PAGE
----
I walked the rest of the way to the train stop. I panted and wheezed as I waited the long 20 minutes for the next train. I remembered then, in that moment, failing to catch my breath, that I had athletically induced asthma that is brought on by extreme exertion. Darn it. I took off my blazer and let the cold Portland wind dry my sweat.

I needed a red train. There were only three trains, red, blue and yellow, and I hoped maybe it would come earlier. I watched a blue train stop, and then go by. I watched a yellow train stop, and then go by. The next turned the corner, and I was anxious to get moving. I watched a blue train stop, and then go by.

The fourth train was red, and I found a nice corner of the train to settle down in. The train ride was a nice reprieve. I tried to relax, but the conversation across from me was too loud to ignore. It was a group of high school girls who must have been some kind of athletes; they talked about injuries to the musculo-skeletal system as I only hope I can learn to. It was rather relaxing overall, until a group of three homeless people got on the train, sat down around me. Two of them began publicly to display their affection to one another. The third talked of nothing to nobody; nobody listened attentively.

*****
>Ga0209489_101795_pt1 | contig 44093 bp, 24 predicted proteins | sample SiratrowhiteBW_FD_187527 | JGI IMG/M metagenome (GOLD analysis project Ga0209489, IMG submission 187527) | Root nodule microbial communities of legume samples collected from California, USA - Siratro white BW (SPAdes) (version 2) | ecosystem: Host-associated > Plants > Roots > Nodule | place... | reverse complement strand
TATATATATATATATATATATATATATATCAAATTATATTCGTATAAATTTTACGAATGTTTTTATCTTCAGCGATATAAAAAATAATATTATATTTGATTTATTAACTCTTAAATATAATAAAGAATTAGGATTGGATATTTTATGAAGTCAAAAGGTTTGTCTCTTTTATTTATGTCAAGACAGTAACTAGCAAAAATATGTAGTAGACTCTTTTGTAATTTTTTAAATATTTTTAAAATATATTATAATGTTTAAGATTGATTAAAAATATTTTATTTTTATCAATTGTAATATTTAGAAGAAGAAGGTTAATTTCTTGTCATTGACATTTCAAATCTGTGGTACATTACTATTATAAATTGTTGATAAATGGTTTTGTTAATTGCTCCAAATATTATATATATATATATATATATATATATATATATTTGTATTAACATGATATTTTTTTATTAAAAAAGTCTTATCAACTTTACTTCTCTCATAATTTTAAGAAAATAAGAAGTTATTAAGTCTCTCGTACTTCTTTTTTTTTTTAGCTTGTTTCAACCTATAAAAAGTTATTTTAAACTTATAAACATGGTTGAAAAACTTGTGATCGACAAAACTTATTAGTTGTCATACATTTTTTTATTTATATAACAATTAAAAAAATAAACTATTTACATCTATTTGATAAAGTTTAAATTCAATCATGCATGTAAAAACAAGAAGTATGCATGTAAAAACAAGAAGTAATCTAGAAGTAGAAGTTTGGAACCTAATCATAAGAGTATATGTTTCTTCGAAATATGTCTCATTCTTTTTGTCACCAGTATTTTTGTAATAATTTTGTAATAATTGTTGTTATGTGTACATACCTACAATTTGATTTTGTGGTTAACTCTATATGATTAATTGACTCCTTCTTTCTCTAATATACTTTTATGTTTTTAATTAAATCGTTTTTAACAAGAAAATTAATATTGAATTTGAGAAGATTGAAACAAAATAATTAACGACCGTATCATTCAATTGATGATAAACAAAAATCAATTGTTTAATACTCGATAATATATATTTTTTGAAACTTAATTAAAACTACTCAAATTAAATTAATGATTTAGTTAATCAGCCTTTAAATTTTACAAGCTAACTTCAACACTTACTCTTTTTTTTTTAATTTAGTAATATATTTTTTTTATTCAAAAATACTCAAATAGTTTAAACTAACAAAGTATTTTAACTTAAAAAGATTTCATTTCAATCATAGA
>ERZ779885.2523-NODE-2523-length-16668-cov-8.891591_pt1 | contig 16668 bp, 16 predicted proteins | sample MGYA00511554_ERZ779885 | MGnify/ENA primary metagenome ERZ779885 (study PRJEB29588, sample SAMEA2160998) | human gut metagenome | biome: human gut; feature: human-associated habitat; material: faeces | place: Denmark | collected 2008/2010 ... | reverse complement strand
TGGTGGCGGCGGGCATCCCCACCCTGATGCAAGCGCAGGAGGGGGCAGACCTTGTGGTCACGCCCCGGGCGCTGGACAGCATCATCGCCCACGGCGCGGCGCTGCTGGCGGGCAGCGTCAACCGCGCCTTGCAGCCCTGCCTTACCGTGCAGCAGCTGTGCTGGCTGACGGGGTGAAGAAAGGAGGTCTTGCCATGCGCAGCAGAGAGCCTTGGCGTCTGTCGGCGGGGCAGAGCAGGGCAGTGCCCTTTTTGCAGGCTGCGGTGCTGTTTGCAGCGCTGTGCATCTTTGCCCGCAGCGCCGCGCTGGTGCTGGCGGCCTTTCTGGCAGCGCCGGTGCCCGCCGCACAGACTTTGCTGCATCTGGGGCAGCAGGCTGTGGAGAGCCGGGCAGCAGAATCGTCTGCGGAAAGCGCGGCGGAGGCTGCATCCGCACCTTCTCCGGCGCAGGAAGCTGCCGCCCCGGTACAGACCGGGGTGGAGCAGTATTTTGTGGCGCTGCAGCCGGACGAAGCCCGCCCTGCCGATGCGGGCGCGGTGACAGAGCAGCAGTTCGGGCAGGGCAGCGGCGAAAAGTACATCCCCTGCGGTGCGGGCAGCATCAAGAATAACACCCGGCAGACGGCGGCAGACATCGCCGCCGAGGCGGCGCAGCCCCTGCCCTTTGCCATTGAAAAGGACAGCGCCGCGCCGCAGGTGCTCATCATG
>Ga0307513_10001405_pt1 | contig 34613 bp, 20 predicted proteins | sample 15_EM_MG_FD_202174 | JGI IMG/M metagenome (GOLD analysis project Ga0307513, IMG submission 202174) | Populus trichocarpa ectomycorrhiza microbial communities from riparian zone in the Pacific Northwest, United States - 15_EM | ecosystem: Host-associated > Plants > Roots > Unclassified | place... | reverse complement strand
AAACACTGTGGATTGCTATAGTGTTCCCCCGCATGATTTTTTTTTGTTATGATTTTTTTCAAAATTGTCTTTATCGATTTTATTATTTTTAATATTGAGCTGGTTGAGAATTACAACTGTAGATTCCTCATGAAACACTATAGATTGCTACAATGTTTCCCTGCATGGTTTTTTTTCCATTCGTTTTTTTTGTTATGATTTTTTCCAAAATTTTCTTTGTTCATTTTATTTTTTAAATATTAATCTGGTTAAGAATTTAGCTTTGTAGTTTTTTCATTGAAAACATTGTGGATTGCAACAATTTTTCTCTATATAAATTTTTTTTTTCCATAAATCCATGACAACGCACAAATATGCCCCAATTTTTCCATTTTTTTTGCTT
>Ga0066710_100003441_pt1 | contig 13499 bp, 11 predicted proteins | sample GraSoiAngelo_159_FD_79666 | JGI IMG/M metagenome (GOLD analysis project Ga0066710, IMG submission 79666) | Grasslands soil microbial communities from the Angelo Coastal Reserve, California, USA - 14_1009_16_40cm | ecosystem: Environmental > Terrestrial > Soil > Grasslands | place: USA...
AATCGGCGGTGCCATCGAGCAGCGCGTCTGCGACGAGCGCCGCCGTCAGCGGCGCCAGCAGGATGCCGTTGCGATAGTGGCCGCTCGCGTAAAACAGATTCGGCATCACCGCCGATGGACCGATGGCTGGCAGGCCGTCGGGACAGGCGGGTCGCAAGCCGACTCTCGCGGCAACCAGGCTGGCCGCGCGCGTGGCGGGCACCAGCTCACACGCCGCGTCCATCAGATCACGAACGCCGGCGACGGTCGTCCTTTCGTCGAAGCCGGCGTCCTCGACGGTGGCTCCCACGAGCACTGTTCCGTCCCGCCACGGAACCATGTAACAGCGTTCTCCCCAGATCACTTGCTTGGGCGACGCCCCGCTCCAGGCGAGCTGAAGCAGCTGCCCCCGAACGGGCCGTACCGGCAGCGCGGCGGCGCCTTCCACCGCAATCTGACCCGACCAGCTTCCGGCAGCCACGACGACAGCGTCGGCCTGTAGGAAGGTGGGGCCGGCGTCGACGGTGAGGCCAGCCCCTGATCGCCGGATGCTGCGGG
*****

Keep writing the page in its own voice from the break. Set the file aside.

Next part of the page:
The train pulled up to the airport terminal. I grabbed my stuff and continued the race. Running through the terminal, I paused long enough to see that my flight was indeed ON TIME at Gate A6. Another runner beside pointed out the inevitability of this particular application of Murphy's Law. I thought how fortunate I was to have an A gate; I thought I was close. I ran to the security line, an undressed as they dictated. Belt, shoes, blazer, pockets, and a ziplock full of toiletries all were put into a plastic tub an run through the X-ray machine. It was 5:27; my flight left at 5:35. I might still have time! I put my belt in my shoes, grabbed the shoes, the blazer, and the bag and ran, sock-footed towards A6.